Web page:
KITT's Rear End: A Documentary #3

posted Oct 4, 2012, 6:53 PM by Jonathan Imberi
Troy is back with his Sawzall! 


He is working at cutting off the bolt head. It is very hard steel so it is slow going.


And the blade breaks. It is very hard steel.


Troy switched blades and made another attempt at sawing off the bolt head.


The bolt quickly flattened the teeth on this blade. Troy was out of blades, so he left to get some more.


Here is the offending bolt.


Although it looks like the metal bracket is quite gouged by the saw blade, it is really not. It is more the contrast between the dirt and the clean metal.


While Troy was gone, I used a small pry bar to free the rubber cushion for the rear spring.


This is from the passenger side. I believe it is actually called a coil spring insulator.


Now both springs and their insulators are completely out.


Next I removed the fuel door and insert. The fuel door is actually made of plastic, not metal.


Fuel door and insert have been removed.


Here's another shot of the Sawzall and the broken blade.


When Troy got back we installed the new blades in his Sawzall.


The new blades were an improvement and Troy was able to cut off the bolt head.


Once the bolt head was cut off we were able to pry the bar out of the bracket. I will have to pound the rest of the bolt out of this bar, but the bar itself is okay.


With the bar out of the way I removed the jack while Troy raised and balanced the gas tank.


Now that the gas tank was free to move, we maneuvered the gas tank and fuel filler neck through the frame and out from underneath the car.


Here is the gas tank.


I examined the mounting straps, and aside from a little surface rust and an obvious poor taste in carpet, the straps are fine and will be able to be cleaned, painted and reused.


Another shot of the gas tank with the straps (and the carpet covering).


Here is a picture of the rear underbody and the back of the drive tunnel.


Here is another picture of the underbody where the gas tank was.


Another shot picture of the underbody showing where the fuel filler neck passes through the frame to the fuel door.


The pain in the rear bolt head. 


I grabbed two cinder blocks to get the rear end up and off the ground. 


I wanted to find out if this was really a posi rear end (positive traction) as it is supposed to be on this car.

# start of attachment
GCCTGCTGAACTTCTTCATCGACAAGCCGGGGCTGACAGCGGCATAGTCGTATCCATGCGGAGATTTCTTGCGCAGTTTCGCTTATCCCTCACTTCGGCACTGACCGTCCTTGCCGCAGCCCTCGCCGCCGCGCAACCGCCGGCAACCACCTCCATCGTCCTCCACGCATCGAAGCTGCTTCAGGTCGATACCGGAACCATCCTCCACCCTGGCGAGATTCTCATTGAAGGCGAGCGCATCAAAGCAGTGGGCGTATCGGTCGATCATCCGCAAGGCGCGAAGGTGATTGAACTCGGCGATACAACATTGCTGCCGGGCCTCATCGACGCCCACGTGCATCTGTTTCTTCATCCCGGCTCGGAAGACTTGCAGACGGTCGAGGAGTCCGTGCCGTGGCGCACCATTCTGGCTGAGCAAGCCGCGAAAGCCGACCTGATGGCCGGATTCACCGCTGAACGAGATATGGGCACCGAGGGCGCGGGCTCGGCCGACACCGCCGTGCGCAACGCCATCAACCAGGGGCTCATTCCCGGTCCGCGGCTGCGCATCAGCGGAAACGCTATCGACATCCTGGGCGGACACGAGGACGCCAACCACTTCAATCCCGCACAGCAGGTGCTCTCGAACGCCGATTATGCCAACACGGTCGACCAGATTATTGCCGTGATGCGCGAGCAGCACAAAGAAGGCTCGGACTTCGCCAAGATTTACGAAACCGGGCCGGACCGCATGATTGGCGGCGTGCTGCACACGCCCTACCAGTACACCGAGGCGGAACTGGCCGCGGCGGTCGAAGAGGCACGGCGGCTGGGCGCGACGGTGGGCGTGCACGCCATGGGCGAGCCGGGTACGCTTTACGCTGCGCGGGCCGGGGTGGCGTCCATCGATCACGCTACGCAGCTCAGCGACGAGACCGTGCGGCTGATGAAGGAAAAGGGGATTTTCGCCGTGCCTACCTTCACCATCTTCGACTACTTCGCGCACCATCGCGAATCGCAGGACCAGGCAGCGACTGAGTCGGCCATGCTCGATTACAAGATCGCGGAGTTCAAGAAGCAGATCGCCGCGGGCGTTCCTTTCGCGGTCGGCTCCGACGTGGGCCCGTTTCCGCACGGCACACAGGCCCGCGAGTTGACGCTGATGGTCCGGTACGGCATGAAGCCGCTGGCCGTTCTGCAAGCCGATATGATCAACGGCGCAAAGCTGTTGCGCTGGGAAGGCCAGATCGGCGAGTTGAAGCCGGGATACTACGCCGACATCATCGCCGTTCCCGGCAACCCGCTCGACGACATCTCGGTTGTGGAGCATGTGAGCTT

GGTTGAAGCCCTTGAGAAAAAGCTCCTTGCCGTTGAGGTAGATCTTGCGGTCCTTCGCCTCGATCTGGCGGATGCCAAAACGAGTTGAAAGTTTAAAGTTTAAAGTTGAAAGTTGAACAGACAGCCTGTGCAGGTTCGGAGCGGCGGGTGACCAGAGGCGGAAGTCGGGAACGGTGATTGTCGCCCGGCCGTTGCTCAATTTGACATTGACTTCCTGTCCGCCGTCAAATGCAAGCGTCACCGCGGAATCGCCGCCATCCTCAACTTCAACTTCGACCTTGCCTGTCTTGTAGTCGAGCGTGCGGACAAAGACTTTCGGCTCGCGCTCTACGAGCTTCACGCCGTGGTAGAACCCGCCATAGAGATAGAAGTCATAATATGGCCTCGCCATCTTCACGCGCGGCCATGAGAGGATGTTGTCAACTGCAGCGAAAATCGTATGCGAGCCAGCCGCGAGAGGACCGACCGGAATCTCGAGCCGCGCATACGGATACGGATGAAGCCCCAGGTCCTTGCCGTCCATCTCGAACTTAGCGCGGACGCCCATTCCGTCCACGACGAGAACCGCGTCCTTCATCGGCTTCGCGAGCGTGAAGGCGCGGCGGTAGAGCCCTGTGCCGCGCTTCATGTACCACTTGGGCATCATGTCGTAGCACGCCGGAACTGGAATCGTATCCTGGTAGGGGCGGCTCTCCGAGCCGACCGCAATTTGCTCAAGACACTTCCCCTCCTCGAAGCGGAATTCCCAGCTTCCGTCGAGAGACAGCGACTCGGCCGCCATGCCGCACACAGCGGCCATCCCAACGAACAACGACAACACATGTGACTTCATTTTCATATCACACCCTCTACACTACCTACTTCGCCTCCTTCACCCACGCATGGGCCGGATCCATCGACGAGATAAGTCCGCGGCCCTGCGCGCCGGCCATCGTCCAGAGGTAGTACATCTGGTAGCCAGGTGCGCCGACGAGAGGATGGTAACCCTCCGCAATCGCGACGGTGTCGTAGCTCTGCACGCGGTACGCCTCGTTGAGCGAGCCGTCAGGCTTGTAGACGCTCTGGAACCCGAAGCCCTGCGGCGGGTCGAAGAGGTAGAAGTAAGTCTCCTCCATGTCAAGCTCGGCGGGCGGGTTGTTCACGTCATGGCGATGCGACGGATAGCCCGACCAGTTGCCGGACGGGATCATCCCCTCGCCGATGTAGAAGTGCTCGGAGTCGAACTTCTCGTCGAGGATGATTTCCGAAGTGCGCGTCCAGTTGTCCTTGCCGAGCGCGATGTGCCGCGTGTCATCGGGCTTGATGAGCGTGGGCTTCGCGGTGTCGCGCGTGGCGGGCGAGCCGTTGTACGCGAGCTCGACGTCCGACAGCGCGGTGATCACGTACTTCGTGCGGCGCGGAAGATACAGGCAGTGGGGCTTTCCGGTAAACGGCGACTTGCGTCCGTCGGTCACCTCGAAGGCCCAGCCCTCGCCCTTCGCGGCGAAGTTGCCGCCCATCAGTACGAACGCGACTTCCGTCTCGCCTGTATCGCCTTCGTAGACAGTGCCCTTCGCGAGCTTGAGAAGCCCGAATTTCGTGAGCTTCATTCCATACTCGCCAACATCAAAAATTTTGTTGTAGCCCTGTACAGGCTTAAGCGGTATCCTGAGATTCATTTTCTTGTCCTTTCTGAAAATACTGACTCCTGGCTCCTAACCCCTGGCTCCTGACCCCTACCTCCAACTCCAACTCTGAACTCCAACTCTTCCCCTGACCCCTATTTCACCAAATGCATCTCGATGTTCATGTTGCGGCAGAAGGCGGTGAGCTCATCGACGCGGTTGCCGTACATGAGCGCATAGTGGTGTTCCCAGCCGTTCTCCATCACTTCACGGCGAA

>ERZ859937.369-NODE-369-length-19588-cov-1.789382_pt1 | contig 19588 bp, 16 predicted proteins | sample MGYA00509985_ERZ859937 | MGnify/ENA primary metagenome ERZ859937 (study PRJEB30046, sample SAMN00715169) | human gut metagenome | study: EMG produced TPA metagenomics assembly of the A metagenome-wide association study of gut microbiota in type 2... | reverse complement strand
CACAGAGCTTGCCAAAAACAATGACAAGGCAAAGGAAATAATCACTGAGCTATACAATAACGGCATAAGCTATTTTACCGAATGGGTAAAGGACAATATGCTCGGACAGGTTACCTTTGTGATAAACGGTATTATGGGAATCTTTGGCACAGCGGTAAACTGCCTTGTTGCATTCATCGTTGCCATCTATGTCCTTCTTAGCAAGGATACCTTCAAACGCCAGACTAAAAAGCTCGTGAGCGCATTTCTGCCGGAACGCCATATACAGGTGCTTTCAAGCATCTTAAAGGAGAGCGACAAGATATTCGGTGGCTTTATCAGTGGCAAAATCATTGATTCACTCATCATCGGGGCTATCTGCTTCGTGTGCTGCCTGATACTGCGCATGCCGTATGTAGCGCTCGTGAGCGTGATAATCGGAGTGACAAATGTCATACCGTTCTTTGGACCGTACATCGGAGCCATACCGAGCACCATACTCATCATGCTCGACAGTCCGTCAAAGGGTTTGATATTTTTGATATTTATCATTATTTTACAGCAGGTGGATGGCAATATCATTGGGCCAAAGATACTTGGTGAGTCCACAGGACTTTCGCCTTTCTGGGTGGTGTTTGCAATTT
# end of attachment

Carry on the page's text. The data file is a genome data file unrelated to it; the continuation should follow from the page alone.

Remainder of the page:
Troy removed the bolts from the differential cover. This is a ten bolt differential.


While Troy was removing the bolts from the differential cover, it came to our attention that we had not put the gas cap back on the fuel filler neck. Needless to say it was getting rather gassy in the garage. Sara turned the cap back on and took this picture.


As Sara was turning the gas cap back on, Troy noticed that the tank appeared to be leaking as the fuel filler neck looked wet. Sara quickly figured out the glossy black spot Troy noticed was not gasoline but POR-15 that had dripped when we painted the interior.


Troy removed the cover from the differential.


This is a standard differential and not posi as it should be, so at some point the previous owner removed the posi carrier and replaced it with a standard. Probably at the same time he carpeted the gas tank.


Troy and I discussed finding a posi carrier to replace this. He said I need to find one that matches the splines on the axles. If this car is still stock, it should have a 26 spline axle. I am currently researching whether or not I can replace the 26 spline axles with stronger 28 spline axles (used in the later third gen trans ams). It is much easier to find carriers for the 28 spline axles than the 26. 


We set a bowl underneath the differential and used the jack to lift it up at the U-joint so that it tipped forward and allowed the fluid to drain out.


Here is the differential cap. The previous owner did something to screw up the original drain plug which was located on the passenger side of the housing. This brilliant person's solution was to drill a hole through the differential cover and install a drain plug there rather than repair/replace the original.


About 75 percent of the fluid has drained out of the differential and it continues to drain.